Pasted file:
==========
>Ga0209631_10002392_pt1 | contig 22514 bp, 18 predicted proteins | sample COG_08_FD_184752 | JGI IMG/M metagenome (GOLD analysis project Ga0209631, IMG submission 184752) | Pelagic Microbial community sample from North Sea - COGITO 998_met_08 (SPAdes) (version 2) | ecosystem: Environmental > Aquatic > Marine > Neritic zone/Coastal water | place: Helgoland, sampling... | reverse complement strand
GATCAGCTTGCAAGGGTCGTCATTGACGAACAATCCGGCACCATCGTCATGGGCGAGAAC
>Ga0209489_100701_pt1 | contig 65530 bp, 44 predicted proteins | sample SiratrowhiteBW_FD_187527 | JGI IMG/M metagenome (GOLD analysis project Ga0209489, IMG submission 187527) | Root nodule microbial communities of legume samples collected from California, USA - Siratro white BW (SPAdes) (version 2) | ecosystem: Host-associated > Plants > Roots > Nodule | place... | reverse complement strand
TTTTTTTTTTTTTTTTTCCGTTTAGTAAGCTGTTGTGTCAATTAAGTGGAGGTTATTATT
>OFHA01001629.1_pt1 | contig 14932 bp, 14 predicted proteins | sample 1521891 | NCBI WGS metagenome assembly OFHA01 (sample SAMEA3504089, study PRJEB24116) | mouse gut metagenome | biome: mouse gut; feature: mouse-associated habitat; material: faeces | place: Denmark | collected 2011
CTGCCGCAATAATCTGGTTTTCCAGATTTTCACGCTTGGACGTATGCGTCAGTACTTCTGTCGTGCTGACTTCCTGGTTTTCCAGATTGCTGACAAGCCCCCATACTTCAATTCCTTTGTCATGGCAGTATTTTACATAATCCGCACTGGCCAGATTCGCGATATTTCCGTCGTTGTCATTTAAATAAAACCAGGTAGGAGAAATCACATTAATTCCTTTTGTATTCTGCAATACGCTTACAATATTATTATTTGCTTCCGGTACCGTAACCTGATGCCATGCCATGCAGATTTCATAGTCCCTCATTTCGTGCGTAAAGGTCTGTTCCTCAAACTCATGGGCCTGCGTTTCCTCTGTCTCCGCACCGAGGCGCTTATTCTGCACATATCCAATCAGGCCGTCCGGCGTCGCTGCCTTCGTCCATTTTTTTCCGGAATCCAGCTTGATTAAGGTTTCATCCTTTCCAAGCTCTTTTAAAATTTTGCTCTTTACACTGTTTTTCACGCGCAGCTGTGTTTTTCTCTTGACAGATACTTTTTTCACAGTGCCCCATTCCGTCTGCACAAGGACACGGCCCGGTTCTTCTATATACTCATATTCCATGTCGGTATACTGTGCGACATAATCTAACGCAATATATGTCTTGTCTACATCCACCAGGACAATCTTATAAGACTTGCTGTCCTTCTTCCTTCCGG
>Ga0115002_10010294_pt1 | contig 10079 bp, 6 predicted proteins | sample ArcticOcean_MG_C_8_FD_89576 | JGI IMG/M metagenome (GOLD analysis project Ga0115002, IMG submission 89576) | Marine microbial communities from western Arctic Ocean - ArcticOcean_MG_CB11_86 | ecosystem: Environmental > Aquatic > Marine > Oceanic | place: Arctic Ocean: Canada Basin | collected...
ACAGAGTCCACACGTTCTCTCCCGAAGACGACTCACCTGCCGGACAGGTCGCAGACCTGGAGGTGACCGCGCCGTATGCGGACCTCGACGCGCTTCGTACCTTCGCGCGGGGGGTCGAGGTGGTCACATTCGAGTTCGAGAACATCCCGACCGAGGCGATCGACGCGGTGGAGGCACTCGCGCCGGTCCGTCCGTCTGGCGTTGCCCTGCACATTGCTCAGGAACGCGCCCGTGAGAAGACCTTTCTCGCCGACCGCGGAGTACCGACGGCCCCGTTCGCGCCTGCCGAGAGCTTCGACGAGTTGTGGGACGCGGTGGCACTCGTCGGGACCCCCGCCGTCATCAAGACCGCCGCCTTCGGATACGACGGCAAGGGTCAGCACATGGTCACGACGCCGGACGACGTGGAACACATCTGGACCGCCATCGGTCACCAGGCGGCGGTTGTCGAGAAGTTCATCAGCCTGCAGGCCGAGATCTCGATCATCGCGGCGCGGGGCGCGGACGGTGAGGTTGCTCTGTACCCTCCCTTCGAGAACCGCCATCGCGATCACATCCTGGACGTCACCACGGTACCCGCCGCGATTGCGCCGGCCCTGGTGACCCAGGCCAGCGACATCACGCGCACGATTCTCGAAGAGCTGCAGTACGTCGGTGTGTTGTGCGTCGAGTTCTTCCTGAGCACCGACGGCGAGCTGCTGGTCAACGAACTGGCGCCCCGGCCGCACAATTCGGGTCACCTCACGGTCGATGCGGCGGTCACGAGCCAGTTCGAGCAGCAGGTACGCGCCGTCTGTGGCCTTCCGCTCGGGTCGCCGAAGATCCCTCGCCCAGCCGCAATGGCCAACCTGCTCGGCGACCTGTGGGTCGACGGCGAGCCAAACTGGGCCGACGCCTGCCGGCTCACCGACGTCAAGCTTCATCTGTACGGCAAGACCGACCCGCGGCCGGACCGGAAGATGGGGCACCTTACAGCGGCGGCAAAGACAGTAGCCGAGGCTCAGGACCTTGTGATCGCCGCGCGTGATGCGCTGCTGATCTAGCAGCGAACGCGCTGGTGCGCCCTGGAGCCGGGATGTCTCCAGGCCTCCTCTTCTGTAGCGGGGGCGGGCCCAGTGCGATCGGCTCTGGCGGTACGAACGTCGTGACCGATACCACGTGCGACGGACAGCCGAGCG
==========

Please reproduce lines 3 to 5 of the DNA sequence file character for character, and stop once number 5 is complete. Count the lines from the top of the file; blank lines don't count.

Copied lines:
>Ga0209489_100701_pt1 | contig 65530 bp, 44 predicted proteins | sample SiratrowhiteBW_FD_187527 | JGI IMG/M metagenome (GOLD analysis project Ga0209489, IMG submission 187527) | Root nodule microbial communities of legume samples collected from California, USA - Siratro white BW (SPAdes) (version 2) | ecosystem: Host-associated > Plants > Roots > Nodule | place... | reverse complement strand
TTTTTTTTTTTTTTTTTCCGTTTAGTAAGCTGTTGTGTCAATTAAGTGGAGGTTATTATT
>OFHA01001629.1_pt1 | contig 14932 bp, 14 predicted proteins | sample 1521891 | NCBI WGS metagenome assembly OFHA01 (sample SAMEA3504089, study PRJEB24116) | mouse gut metagenome | biome: mouse gut; feature: mouse-associated habitat; material: faeces | place: Denmark | collected 2011